[27] Douglas Hancock. “An Assessment of ICANN's Mandatory Uniform Dispute Resolution Policy in Resolving Disputes Over Domain Names”, 2001 (3) The Journal of Information, Law and Technology (JILT). Para. 12.
    [28] M. Scott Donahey, “The UDRP - Fundamentally Fair, but Far from Perfect,” (2001) Vol. 6, No. 34 Electronic Commerce & Law Reports 937 at p 940-941. And also see Bradley J. Freedman, and J. C. Deane, “The Uniform Domain Name Dispute Resolution Policy: A Practical Guide,” (2002) 1 (1) Canadian Journal of Law and Technology. Available at:
    [29] ICANN, Staff Manager's Issues Report on UDRP Review, 1 August 2003. Available at:
    [30] ICANN, Staff Manager's Issues Report on UDRP Review, 1 August 2003. Available at:
    [31] Having a three person panel where each party pick a panellist and the two selected arbitrators pick the third would go quite a way in preventing bias, whether actual or perceived on the part of a single decision maker.
    [32] Generic Names Supporting Organisation which as superseded the DNSO, ranked the top five issues form the Staff Managers Report in order are: 9, 1, 10, (4, 5, 2, 3), (11, 15). See UDRP Issue table 24 September 2003. Available at:
    [33] Komaitis, K, 'ICANN: Guilty as Charged?', 2003 (1) The Journal of Information, Law and Technology (JILT). Para 1.2
    [34] Apart from Roseann T Mitchell, “Resolving Domain Name-Trademark Disputes: A New System of Alternative Dispute Resolution is Needed in Cyberspace,” (1998) 14 Ohio State Journal on Dispute Resolution, 157, which was before the UDRP, there does not appear to be an analysis of the UDRP from the perspective of ADR systems design in the existing literature.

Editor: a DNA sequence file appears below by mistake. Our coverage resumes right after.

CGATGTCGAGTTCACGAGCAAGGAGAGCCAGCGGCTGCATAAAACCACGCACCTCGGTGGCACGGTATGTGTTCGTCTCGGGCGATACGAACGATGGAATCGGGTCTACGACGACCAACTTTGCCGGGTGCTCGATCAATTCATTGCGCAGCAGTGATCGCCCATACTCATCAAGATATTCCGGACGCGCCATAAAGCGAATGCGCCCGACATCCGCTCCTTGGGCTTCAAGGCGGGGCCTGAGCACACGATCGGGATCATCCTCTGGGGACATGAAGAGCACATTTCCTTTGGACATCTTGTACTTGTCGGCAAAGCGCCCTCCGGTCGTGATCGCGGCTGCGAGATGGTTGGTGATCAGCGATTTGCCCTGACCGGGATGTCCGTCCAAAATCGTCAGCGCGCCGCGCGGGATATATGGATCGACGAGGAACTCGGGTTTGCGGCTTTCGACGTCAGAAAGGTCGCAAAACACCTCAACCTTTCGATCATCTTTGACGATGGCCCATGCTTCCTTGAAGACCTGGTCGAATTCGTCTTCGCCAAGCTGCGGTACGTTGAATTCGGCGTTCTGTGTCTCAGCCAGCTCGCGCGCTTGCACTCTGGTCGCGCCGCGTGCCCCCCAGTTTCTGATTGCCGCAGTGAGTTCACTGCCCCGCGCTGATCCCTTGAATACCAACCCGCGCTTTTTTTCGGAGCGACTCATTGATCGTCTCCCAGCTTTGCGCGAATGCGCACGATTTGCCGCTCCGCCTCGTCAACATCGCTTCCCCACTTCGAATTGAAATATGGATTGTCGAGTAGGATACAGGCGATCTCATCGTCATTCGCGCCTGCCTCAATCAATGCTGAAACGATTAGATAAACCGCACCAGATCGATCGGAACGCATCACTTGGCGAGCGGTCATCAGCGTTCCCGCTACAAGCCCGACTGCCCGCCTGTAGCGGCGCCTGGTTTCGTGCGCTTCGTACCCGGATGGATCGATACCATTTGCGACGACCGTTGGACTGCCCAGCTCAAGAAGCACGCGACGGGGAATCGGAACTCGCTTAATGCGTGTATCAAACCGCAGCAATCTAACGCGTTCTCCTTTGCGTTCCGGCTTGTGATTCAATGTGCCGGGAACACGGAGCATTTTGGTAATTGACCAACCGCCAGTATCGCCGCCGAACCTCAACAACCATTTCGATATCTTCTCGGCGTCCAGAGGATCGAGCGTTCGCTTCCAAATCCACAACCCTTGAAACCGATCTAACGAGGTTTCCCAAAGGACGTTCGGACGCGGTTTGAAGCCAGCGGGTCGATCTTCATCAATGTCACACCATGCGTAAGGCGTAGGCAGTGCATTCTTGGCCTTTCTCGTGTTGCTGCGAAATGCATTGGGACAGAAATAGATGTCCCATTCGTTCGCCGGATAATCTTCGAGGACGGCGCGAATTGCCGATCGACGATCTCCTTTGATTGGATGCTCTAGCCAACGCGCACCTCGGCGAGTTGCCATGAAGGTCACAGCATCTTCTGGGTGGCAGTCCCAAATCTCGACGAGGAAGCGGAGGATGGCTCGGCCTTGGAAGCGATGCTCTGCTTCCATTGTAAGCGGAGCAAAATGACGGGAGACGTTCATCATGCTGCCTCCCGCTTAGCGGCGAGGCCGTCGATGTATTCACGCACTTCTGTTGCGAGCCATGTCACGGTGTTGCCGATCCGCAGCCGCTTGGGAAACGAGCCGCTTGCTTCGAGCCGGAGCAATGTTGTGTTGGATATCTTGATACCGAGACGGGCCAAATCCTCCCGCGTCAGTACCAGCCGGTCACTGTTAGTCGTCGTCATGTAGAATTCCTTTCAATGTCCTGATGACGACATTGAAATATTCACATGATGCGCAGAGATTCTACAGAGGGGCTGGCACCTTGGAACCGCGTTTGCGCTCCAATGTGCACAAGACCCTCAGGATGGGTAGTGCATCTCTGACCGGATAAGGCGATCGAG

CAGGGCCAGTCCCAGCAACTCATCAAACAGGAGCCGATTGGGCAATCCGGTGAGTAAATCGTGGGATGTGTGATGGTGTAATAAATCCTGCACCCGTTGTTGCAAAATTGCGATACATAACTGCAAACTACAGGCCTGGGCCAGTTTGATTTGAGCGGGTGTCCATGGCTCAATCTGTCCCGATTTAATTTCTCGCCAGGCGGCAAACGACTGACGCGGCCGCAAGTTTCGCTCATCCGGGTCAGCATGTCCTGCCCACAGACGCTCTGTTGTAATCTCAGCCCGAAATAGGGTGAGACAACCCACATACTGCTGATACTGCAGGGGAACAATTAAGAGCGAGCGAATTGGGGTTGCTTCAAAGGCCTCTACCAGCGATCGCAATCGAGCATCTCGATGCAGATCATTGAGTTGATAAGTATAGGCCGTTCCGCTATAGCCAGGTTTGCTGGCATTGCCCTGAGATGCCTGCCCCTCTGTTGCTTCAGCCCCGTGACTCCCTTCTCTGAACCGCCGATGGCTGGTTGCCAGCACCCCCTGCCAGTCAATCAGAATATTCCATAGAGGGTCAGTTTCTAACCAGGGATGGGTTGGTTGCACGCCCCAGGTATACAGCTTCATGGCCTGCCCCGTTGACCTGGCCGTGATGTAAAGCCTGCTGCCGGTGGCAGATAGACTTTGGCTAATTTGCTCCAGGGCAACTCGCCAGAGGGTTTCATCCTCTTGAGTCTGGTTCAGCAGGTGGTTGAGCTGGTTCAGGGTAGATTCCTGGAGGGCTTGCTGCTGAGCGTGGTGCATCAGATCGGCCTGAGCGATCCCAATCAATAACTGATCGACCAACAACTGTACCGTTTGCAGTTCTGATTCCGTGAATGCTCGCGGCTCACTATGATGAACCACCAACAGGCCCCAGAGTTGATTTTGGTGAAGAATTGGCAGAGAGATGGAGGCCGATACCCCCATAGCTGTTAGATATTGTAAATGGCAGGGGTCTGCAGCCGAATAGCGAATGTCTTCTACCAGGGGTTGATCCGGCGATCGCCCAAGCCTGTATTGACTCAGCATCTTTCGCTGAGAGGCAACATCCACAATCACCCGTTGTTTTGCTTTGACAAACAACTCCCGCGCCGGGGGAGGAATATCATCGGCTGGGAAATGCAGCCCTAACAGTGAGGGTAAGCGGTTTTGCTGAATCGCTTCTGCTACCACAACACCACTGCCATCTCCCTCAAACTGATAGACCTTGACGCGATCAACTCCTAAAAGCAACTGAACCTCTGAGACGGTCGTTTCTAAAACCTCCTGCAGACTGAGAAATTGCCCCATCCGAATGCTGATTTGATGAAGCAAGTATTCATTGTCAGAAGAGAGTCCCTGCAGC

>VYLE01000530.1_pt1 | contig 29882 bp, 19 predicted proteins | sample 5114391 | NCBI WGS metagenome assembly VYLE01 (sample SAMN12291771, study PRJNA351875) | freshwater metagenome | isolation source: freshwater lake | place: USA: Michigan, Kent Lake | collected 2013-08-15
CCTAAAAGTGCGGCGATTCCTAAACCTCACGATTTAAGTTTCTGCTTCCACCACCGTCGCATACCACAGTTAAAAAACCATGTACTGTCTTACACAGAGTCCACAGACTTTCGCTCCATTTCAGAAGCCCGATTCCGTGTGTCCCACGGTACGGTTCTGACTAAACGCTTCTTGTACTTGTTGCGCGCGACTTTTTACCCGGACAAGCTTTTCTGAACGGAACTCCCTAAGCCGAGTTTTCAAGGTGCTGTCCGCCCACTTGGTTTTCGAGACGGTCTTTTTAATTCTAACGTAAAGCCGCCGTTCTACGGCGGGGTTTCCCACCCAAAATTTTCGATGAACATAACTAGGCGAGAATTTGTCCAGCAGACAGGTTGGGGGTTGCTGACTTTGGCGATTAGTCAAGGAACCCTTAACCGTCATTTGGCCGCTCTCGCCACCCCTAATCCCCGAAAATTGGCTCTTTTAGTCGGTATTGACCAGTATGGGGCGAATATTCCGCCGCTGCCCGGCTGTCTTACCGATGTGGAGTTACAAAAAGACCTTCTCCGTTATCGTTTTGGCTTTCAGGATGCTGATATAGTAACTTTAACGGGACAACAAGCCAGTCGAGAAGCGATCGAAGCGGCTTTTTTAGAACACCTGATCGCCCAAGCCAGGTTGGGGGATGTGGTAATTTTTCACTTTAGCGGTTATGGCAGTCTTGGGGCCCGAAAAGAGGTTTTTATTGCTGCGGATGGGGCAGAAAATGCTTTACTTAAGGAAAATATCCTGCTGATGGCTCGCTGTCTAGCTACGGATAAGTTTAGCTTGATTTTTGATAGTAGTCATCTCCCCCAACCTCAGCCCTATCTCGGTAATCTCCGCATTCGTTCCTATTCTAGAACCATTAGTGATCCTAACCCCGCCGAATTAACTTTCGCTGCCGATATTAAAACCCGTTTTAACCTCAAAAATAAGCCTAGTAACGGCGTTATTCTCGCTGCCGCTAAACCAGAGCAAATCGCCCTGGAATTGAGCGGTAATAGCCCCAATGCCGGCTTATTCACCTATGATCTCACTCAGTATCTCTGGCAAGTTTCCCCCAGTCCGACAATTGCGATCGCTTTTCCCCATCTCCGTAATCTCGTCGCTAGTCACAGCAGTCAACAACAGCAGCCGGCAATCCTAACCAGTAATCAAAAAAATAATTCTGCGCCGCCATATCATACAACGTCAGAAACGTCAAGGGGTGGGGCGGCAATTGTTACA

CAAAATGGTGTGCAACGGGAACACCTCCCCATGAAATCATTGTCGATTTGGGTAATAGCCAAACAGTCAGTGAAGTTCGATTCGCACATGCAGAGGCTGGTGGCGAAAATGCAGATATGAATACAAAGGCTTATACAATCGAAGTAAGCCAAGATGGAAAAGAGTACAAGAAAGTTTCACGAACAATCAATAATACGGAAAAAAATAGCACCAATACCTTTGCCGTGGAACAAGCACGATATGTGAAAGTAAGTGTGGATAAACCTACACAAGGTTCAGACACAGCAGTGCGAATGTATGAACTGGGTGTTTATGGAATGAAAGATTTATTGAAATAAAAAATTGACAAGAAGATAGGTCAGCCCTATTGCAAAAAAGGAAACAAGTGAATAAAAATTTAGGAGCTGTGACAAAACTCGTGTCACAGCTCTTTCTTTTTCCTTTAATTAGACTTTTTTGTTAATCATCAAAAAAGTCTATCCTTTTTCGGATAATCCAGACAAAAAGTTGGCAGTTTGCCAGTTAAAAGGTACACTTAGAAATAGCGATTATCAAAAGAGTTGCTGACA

[35] Conbere, John P. "Theory Building for Conflict Management System Design" (2001) 19 Conflict Resolution Quarterly, pp. 215 - 223.
    [36] William Ury, J. M. Brett, and S.B. Goldberg. Getting Disputes Resolved: Designing Systems to Cut the Costs of Conflict. (San Francisco: Jossey-Bass Publishers, 1988). Costantino, C.A., and C.S. Merchant. Designing Conflict Management Systems: A Guide to Creating Productive and Healthy Organizations, (San Francisco: Jossey-Bass Publishers, 1996) Slaikeu, Karl A., and Ralph H. Hasson. Controlling the Costs of Conflict: How to Design a System for Your Organization, (San Francisco, Jossey-Bass Publishers, 1998).
    [37] Ury, William, J.M. Brett, and S.B. Goldberg. Getting Disputes Resolved: Designing Systems to Cut the Costs of Conflict (San Francisco, Jossey-Bass Publishers, 1988). pp. 3-19.
    [38] Ibid, p 4.
    [39] Costantino and Merchant. op. cit. p. 32.
    [40] Ibid. preface p. xv.
    [41] Ibid, pp 121 - 132.
    [42] Ibid.
    [43] Conbere, op. cit. p. 225. For a chart comparing the various conflict resolution design systems, see Table 1, pp. 228 - 231.
    [44] ICANN, Staff Manager's Issues Report on UDRP Review, 1 August 2003. Available at:
    [45] Colin Rule, Online Dispute Resolution for Business: For E-Commerce, B2B, Consumer, Employment, Insurance, and Other Commercial Conflicts (San Francisco, Jossey-Bass, 2002) p55.
    [46] See Ethan Katsh and Janet Rifkin, Online Dispute Resolution: Resolving Conflicts in Cyberspace (San Francisco: Jossey-Bass, 2001) for an overview of ODR.
    [47] Froomkin, A. Michael, “ICANN’S “Uniform Dispute Resolution Policy” - Causes and (Partial) Cures,” (2002) 67 Brooklyn Law Review, 605. Available at:
    [48] Julia Hörnle, Online Dispute Resolution in John Tackaberry and Marriott, Arthur Bernstein's Handbook of Arbitration and Dispute Resolution Practice 4th Edition. (London. Sweet & Maxwell. 2002). Chapter 11, paragraphs 11-62 to 11-72.
    [49] INTA Internet Committee “The UDRP by All Accounts Works Effectively Rebuttal to Analysis and Conclusions of Professor Michael Geist in “” and “Fundamentally International Trademark Association, May 6, 2002 . p. 3. Available at:
    [50] Bradley J. Freedman and J. C. Deane, “The Uniform Domain Name Dispute Resolution Policy: A Practical Guide,” (2002) 1 (1) Canadian Journal of Law and Technology. Available at:
    [51] Elizabeth G. Thornburg, “Fast, Cheap, and out of Control: Lessons from the ICANN Dispute Resolution Process”, (2002) 6 Journal of Small & Emerging Business Law 191.